Enjoy a little meat everyday? Well, you’ve just increased your chances of developing cancer by 18 per cent!

 

‘Do vegetarians and vegans live longer?’

This question has raised continuous debates for several years and may have finally been answered. The International Agency For Research on Cancer (IRAC) have released new studies indicating a positive correlation in cancer risk and consumption of processed and red meat.

Processed meat is now being recognised as a group 1 carcinogenic to humans and has shockingly been placed in the same category as Tobacco. Strong evidence from epidemiological results showed a development in colorectal, pancreatic and prostate cancer in exposed humans.

Experts have concluded that a 50 gram daily intake of processed meat can increase the risk of colorectal cancer by a staggering 18 per cent. This is due to the formation of various carcinogenic chemical such as N-nitroso during meat processing. Hormones, toxins and antibiotics are also found in animal-based products that have been associated with health problems. Although there was no direct link in red meat consumption and cancer, a positive correlation was identified thus categorising red meat as a group 2A carcinogenic agent.

An independent study from Harvard School of Public Health found that people who ate red and processed meat were more likely to die from heart diseases and cancer as well as having a higher chance of being insulin resistant, this placing them at a higher risk of developing Type 2 diabetes.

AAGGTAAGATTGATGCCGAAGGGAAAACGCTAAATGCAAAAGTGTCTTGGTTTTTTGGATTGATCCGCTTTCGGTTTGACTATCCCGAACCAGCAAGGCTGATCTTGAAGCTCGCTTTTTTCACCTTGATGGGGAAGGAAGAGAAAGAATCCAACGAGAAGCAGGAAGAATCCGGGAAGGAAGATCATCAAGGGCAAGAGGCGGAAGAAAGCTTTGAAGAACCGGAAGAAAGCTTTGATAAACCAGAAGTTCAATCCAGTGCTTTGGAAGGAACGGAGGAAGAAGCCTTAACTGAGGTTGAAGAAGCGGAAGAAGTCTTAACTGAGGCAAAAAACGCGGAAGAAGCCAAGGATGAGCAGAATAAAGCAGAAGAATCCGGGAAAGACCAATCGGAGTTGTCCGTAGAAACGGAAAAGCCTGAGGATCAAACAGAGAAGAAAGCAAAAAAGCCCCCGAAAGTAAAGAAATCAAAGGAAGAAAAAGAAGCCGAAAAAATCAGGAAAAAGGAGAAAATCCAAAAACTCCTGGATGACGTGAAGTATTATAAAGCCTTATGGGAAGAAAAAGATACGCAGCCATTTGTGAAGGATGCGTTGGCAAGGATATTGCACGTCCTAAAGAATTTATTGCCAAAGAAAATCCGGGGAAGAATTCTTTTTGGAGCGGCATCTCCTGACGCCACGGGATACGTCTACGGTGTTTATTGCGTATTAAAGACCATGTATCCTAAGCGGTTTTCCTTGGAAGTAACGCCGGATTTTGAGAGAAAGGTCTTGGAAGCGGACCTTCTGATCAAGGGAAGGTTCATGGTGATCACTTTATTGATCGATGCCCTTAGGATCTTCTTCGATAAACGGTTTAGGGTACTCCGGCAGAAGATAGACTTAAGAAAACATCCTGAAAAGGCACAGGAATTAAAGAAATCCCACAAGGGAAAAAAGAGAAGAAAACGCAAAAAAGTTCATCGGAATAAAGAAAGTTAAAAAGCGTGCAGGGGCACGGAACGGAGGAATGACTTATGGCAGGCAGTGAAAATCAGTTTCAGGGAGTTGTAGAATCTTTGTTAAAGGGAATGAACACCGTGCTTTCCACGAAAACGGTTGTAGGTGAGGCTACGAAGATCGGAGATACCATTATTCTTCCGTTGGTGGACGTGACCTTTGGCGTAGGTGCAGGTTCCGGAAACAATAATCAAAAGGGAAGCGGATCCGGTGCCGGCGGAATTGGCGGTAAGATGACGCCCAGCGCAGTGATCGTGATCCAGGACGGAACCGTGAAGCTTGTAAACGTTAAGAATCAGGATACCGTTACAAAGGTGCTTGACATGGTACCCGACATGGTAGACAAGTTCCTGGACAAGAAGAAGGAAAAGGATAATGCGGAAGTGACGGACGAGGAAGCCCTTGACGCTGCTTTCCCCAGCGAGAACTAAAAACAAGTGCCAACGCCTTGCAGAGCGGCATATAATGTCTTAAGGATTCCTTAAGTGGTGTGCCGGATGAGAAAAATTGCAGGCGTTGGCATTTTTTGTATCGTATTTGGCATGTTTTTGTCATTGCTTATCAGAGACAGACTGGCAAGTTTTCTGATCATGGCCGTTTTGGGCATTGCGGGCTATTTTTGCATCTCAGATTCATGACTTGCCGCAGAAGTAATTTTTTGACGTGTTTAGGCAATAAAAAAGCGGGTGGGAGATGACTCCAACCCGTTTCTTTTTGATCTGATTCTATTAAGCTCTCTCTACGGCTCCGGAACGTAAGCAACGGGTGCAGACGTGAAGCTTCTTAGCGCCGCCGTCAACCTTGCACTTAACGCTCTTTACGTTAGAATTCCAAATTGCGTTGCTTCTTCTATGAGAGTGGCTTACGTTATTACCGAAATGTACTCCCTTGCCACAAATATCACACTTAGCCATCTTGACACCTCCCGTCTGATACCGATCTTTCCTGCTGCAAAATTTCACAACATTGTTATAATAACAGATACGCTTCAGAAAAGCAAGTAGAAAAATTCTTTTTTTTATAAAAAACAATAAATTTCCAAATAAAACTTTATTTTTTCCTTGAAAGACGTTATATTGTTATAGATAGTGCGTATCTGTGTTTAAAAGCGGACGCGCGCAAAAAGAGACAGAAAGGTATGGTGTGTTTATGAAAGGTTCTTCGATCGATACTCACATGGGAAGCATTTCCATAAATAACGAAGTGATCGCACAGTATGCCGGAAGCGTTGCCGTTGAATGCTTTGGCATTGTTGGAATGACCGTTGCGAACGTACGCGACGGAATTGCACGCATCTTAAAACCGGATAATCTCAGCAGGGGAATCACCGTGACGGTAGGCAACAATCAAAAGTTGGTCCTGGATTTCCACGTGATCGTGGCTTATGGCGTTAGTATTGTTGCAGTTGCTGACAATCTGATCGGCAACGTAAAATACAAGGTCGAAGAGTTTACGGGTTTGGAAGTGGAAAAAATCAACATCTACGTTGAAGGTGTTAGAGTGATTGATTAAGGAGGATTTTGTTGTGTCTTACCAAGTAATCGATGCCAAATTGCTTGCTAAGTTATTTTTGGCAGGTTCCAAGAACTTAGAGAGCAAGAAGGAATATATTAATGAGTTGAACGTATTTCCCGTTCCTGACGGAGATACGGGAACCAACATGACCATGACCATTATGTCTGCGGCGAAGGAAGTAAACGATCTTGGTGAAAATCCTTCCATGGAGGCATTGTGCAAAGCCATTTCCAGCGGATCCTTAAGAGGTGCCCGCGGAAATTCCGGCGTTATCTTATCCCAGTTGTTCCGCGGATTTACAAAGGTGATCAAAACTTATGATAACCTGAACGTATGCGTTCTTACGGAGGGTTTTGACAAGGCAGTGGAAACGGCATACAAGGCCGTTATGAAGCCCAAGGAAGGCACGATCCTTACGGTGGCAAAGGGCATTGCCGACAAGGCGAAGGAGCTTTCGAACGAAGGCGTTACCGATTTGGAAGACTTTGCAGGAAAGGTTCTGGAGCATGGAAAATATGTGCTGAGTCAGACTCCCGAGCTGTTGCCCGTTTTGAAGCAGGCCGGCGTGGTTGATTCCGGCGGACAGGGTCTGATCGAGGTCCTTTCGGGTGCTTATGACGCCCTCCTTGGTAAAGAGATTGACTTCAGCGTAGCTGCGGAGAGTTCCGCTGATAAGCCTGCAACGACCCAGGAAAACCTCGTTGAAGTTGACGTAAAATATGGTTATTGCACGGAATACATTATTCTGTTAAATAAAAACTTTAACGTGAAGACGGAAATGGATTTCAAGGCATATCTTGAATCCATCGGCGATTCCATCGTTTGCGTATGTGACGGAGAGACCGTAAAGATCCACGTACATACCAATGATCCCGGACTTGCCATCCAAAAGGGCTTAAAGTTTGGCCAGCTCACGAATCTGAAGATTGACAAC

Conversely, study participants with a diet high in nuts and plant-based food had a significantly lower risk of dying at a young age. This is no surprise as vegan products are cholesterol free and high in fibre and essential nutrients whilst meat, eggs and dairy products are high in cholesterol, saturated fats and calories.

If you’re looking to live longer and have a healthier life start by replacing your meat products with greens and seeds as studies have suggested that a vegetarian/vegan friendly diet can increase one’s life span by 9.5 and 6.1 years in men and women respectively. As for the carnivores, maybe it’s time to consider to #GoGreen! If you’re wondering where and how to start, I have attached a link below to a favourite vegan friendly food company that provide vegan recipes and products that will satisfy your appetite and indulge your sweet tooth with healthy, organic treats filled with antioxidants and vitamins. Enjoy!

http://www.sciencekitchen.co.uk/

 

 

Sources:

Brewer, A. Keith PhD, Cancer, Its Nature and a Proposed Treatment, 1997; Brewer Science Library.
www.PETA.com
www.WHO.com